This Glossary contains (1) the legal terms used in the Thoughtful Will, and (2) a bunch of the “legalese” terms from trust and estates law that we think are unnecessarily confusing.
Beneficiary – person or entity who receives the benefit of something – for example, the beneficiary of a life insurance policy. (We don’t use this word in the Thoughtful Will – we use the term “Recipient” instead.)
Bequest – “gift” or “inheritance”, generally of an item like an heirloom. (We don’t use this word in the Thoughtful Will – depending on the context we use the term “special gift” or “inheritance” instead.)
Child/Maturity Trust – a trust account that holds assets for children and/or young adults – they’ll receive full control of the assets when they reach a certain age.
Descendants – children, grandchildren, great-grandchildren, etc. – includes biological children and legally adopted children.
Disinherit – if you don’t want someone to receive anything from your Will, usually an evil relative.
Estate – absolutely everything you own.
Executor – the administrator of your Will – the same thing as your Personal Representative.
Fiduciary – a person or organization that owes a duty of trust – another word for “trustee”. This is a good word, but it has so many possible uses that we avoid it.
Holographic Will – a handwritten Will that didn’t need to be signed – no longer valid in most states.
Issue – bloodline descendants, like your children and grandchildren. Stupidly, doesn’t include adopted children. (Such a deeply dumb word – we don’t use it in the Thoughtful Will – we use the term “descendants” instead.)
Legacy giving statement – one or more statements that urge recipients to support charitable organizations or to do charitable work like volunteering. These legacy giving statements aren’t binding on your recipients and can be as focused or as broad as you’d like.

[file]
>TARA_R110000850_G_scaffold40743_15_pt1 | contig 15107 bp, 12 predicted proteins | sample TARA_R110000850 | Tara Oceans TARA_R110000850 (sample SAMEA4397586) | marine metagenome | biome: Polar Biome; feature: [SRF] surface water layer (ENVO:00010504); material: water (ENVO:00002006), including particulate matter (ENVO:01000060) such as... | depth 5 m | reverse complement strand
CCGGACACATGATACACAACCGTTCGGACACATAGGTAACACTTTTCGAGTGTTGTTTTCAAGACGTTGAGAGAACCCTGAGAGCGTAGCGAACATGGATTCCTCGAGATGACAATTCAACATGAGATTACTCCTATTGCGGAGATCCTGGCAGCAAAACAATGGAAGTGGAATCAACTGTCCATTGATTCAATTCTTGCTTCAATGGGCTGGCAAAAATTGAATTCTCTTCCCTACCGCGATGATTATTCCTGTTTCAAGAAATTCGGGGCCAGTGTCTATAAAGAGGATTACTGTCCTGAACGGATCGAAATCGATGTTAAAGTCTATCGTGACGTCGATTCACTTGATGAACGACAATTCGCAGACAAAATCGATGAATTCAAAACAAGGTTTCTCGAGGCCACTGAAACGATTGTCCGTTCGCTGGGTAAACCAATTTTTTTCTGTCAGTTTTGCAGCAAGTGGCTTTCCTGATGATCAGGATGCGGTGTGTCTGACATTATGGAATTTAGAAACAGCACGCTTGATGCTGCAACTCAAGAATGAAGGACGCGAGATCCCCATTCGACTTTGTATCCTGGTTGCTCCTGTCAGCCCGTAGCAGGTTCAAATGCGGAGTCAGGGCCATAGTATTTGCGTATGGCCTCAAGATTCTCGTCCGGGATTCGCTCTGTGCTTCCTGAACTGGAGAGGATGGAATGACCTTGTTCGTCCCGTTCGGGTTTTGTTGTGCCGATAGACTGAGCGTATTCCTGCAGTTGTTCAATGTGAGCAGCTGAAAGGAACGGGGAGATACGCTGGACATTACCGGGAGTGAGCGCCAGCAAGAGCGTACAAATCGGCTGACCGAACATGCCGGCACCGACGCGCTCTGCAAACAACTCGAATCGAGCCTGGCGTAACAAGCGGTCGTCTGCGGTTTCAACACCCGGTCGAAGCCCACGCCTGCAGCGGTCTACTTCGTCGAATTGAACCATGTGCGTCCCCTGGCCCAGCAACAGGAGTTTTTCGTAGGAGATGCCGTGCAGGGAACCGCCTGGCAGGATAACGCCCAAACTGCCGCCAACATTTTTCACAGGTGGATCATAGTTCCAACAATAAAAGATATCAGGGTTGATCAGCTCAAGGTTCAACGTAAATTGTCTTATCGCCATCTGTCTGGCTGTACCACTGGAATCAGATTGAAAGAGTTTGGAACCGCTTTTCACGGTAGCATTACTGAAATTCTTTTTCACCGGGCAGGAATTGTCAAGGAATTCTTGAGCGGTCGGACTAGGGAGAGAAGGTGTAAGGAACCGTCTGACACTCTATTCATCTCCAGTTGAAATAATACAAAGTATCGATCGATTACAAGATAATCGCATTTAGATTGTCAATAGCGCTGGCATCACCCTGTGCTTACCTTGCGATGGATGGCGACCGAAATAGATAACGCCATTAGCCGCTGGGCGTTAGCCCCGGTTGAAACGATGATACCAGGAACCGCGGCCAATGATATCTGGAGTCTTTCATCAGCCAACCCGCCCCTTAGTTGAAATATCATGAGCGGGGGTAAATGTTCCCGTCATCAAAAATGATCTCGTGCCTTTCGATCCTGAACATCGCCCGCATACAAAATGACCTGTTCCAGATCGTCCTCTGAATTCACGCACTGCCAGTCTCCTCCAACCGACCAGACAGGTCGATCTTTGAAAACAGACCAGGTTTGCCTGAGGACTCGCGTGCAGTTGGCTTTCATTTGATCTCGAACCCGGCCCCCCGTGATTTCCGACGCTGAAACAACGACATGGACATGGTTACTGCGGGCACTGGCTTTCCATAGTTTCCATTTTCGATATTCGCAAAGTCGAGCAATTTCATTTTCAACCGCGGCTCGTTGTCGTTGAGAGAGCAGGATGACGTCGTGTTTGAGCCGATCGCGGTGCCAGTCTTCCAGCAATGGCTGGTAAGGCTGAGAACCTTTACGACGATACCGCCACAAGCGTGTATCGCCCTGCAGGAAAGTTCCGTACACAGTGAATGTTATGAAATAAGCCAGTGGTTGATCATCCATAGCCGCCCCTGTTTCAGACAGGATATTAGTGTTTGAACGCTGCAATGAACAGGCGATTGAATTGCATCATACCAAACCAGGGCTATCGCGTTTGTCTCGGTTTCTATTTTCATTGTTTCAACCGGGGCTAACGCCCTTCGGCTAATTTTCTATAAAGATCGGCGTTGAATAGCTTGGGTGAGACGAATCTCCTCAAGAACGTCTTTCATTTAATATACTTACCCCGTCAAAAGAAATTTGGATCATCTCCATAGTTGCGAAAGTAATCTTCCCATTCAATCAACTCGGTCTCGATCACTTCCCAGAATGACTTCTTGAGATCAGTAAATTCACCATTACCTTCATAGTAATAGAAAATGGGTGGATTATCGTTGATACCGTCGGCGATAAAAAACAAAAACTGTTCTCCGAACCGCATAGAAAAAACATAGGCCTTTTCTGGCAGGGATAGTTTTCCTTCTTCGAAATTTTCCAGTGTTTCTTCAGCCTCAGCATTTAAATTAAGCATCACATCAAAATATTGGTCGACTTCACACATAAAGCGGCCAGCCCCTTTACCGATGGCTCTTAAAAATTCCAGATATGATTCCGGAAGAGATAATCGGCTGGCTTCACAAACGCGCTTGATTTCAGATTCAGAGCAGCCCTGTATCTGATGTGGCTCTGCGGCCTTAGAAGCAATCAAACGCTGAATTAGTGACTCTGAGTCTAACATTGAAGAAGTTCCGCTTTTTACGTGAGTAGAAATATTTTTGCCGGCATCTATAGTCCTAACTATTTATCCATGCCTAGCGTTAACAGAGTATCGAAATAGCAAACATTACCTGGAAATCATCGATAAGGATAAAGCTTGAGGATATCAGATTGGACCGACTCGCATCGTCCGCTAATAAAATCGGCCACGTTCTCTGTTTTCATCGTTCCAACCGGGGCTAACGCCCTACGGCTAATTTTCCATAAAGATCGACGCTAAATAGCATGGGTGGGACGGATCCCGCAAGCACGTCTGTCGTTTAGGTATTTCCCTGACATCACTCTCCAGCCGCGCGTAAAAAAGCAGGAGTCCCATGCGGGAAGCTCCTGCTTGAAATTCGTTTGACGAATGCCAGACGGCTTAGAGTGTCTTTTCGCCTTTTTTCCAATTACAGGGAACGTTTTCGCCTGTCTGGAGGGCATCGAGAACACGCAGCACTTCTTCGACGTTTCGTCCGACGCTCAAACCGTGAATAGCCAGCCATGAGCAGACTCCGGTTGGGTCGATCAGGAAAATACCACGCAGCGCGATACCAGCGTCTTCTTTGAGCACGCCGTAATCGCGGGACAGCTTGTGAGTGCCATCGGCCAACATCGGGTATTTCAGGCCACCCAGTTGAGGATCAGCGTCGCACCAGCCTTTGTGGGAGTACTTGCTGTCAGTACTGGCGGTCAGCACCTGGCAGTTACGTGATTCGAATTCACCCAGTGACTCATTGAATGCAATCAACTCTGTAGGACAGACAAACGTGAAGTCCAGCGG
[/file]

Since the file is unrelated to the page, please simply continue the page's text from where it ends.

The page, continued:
Legal guardian – a person who will care for your children who are younger than 18.
Notary public – a person authorized by the state to officially witness signatures.
Per stirpes – Google it. We don’t use this phrase and we refuse to waste any time trying to explain it.
Personal Representative – same thing as Executor (some states prefer one word or the other, so we use both) – this person is the administrator of your Will.
Pet guardian – a person who will care for your pets.
Pet Trust – a trust account that holds assets that will be used to cover the Pet Guardian’s expenses in caring for your pets.
Probate – judicial proceeding that establishes the validity of your Will.
Protective Lifelong Trust – a trust account that holds assets for a loved one who isn’t able to spend money wisely.
Residue/Residuary Clause – another delightful, old-school legalese word – the idea is that after required taxes and expenses are paid, after bequests/special gifts are given, that remaining portion of your Estate is called the “residue”. Instead of talking about the residuary clause, we just ask who should receive the rest of your Estate and then help you create backup plans.
Special bequest – same as a “bequest” (above).
Special Gift – a gift of a specific item or a specific dollar amount that is given to a specific recipient.
(This is the term we use instead of “bequest” or “special bequest”.)
Spendthrift trust – the traditional name for our Protective Lifelong Trust – a spendthrift is a fool with money (like Toad from “Wind in the Willows”).
Trust – a legal “trust” is a special account that holds assets for the benefit of one or more people. You pick a trustee who manages the account and authorizes spending to benefit the recipient.
Trustee – the person who manages a trust account – the trustee monitors and invests the trust account’s assets and the trustee authorizes spending from the trust to benefit the recipient.
Testament – almost always used in conjunction with “Will”, traditionally the testament dealt with personal property. (The first line of the Thoughtful Will declares it your “last will and testament”, but we don’t use this word elsewhere.)
Will – the document that outlines what should happen after you die – it should dispose of your possessions (i.e., your Estate) and hopefully include guardians and/or trusts to care for your vulnerable loved ones.